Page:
How wonderful I feel hosting Alienora the Great on my humble blog!
Although dear Ali sent me this post a week ago, I did not have the time and energy to post it up till now.
So, without further ado, here is Alienora’s, who is my mentor in many ways, guest blog in the form of a very relatable, very heart wrenching, post.
Fear of loss
Beneath the larger than life persona, I am incredibly insecure – always have been – and it revolves around a terrible fear of loss, of being rejected.
Every morning, I wake up with the bone-deep fear that those I love will have stopped wanting to be in my life: that something about me will have put them off.
When I meet friends, I look into their faces – and then quickly avert my eyes – to see if there is still warmth and friendship there.
This degree of terror is crippling and distressing, exhausting and saddening.
It means that I put a negative slant on many things which are either neutral or even positive.
But why am I like this? Why am I so certain, at a very deep level, that I am fundamentally unworthy, undeserving of love and attention?
It is very difficult to explain the sense of having no fixed emotional security, of being so lost in this huge universe – of feeling, most of the time, completely insignificant.
It is very difficult for others too, because I am almost impossible to reassure and soothe, my whole unspoken stance, and plea, being, ‘Do you still love me?’
Why shouldn’t people want to be my friend?
Because, underneath the good bits, there is a subterranean world of seething nastiness, jealousy, resentment, clinging possessiveness and complete absence of charm. I fear that, at my core, I am a cold fish, a manipulative cow and eminently forgettable.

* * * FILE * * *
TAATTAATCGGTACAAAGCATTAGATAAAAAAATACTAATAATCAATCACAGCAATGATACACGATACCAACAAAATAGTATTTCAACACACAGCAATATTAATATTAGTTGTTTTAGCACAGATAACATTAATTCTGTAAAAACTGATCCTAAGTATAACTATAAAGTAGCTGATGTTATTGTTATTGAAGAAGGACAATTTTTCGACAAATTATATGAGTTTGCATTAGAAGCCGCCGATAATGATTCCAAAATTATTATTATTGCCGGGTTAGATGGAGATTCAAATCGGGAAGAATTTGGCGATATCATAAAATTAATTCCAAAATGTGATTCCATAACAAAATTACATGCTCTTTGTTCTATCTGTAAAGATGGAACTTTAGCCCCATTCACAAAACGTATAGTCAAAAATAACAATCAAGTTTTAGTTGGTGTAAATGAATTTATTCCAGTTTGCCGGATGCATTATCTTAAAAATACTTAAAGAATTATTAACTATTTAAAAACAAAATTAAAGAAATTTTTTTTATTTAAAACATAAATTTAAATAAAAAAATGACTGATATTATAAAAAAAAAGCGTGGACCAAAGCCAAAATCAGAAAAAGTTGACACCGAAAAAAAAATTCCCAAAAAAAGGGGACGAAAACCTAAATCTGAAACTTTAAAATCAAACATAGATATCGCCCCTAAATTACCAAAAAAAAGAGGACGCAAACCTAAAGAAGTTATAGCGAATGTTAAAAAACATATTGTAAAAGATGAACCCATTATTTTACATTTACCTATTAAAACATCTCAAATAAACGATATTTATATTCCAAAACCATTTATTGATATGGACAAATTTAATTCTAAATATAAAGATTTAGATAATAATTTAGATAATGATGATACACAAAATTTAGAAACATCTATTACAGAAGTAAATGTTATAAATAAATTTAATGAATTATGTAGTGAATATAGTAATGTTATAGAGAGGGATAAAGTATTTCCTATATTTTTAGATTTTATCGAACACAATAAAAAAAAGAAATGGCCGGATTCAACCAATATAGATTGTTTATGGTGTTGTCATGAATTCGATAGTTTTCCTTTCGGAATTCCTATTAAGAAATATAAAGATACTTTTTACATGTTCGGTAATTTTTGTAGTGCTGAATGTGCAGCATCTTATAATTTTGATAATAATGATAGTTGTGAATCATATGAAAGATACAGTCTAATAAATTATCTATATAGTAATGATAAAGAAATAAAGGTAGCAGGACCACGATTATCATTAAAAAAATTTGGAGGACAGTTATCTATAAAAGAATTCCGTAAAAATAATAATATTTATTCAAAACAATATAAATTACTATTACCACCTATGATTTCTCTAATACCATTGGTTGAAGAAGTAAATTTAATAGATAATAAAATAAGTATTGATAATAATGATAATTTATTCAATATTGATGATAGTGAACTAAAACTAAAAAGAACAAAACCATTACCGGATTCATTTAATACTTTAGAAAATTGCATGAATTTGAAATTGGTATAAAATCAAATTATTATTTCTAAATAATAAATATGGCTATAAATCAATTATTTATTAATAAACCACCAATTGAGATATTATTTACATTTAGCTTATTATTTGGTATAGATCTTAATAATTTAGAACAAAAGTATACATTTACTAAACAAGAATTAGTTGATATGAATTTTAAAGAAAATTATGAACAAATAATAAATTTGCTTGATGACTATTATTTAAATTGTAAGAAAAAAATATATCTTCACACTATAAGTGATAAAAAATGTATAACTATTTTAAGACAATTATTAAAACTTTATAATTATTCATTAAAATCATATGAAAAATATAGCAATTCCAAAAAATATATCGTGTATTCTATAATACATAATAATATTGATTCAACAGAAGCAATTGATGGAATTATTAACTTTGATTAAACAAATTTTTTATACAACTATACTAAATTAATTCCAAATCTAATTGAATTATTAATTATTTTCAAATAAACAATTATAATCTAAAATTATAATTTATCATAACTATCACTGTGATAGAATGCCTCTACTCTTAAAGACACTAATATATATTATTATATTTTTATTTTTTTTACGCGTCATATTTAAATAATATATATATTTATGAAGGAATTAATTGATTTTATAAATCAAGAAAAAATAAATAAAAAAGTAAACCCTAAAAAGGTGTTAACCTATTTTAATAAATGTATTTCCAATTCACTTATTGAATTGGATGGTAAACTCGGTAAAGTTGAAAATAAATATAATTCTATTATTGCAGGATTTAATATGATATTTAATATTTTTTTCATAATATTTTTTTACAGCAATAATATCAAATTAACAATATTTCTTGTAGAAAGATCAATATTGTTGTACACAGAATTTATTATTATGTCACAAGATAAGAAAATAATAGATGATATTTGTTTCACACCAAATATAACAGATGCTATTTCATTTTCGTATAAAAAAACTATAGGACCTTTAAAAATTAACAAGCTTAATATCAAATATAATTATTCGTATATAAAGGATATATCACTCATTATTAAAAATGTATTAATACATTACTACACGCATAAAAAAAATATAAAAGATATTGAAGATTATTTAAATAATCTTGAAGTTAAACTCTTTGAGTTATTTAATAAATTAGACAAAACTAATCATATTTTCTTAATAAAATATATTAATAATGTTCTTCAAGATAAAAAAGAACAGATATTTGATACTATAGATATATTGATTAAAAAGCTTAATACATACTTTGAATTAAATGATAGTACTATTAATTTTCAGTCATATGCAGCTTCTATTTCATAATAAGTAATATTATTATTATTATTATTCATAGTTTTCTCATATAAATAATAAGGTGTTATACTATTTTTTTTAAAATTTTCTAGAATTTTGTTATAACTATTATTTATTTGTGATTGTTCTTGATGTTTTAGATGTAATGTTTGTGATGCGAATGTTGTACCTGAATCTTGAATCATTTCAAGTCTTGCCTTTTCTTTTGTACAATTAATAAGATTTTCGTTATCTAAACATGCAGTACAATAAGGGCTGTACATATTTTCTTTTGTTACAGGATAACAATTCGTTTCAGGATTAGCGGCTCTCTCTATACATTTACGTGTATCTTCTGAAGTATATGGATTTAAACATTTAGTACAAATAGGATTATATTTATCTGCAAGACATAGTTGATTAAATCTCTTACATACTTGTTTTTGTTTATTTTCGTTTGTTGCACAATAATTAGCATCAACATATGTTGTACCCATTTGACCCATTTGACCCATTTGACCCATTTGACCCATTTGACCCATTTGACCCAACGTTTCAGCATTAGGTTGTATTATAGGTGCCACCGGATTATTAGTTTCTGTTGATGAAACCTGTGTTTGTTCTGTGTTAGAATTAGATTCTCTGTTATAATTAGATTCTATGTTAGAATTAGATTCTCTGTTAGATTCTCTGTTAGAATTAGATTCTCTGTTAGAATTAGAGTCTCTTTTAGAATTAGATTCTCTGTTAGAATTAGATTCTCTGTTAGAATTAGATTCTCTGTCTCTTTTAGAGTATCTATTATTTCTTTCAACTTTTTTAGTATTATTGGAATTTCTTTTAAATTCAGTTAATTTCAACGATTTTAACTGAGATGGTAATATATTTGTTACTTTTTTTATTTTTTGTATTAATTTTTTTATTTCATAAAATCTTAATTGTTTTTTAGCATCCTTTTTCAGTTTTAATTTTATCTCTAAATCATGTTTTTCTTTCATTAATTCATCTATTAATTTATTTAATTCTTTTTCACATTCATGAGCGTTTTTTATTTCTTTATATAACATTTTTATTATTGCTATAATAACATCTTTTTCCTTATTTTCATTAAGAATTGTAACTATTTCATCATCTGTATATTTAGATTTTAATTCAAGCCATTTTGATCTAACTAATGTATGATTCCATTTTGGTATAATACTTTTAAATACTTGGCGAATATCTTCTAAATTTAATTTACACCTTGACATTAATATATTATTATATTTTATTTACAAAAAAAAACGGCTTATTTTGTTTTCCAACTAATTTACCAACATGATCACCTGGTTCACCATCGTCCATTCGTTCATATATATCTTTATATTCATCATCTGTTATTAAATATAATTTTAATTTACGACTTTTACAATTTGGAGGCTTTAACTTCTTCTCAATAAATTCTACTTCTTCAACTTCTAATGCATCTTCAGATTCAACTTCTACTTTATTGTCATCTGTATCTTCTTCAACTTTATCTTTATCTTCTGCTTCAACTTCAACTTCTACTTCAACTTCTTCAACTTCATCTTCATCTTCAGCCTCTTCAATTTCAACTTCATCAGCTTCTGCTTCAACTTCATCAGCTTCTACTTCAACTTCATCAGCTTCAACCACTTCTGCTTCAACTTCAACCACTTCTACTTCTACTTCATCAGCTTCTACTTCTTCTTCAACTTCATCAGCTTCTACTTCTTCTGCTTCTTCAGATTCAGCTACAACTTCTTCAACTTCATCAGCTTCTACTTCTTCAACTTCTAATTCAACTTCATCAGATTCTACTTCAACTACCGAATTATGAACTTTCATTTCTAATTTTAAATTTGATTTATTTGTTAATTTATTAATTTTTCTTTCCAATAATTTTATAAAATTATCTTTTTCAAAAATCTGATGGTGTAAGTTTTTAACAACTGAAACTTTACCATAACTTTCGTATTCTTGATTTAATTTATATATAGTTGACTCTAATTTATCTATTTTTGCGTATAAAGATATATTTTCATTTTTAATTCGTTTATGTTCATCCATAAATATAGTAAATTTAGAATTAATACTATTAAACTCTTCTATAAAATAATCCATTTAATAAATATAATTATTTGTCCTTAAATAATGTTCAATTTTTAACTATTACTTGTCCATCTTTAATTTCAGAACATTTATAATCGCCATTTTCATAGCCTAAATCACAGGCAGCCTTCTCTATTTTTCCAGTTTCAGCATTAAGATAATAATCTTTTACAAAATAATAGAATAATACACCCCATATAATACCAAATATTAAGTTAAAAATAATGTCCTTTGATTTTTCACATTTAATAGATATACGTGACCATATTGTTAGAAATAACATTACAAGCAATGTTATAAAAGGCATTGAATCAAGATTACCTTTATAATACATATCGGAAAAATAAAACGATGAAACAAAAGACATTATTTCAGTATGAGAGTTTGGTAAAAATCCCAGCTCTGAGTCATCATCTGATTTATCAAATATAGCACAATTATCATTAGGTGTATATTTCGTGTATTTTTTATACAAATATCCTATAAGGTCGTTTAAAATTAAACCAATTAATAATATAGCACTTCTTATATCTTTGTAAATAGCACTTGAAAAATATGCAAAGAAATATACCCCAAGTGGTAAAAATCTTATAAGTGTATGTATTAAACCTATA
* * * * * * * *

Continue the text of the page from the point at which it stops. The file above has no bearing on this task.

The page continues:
Whenever I have, in the past, fallen in love with a man, I have become convinced, almost immediately, that every other woman in the known universe is superior to me – and have actually felt myself begin to disappear, as if I were composed of the thinnest and most insubstantial mist.
I think I know the answer to the ‘Why?’ above – and it is something which, even now, makes me want to weep, and also fills me with self-hatred and shame.
I am the oldest of five children, four of us girls. One of the girls, subsequently given a name rather like my father’s, was born when the marriage was in severe difficulties – and this child became my dad’s absolute and clear favourite. Hurtfully so – for her as well.
The thing he used to do that was SO destructive – and so damaging to our growing sense of ourselves as female – was to plan day trips, just for this sister. At that point, there were only three of us – and it still makes me want to cry when I think of the two of us watching, from an upstairs window, as the favoured one was tucked into the car and driven off by Dad.
I can feel that terrible pain as I write, that dreadful sense that I was, in some way I could not quite put my finger upon, damaged goods, inferior, not good enough to deserve a treat. And it widened into a sense that, whatever I did, I would never be as pretty, as sexy, as talented as attractive to men as my sister.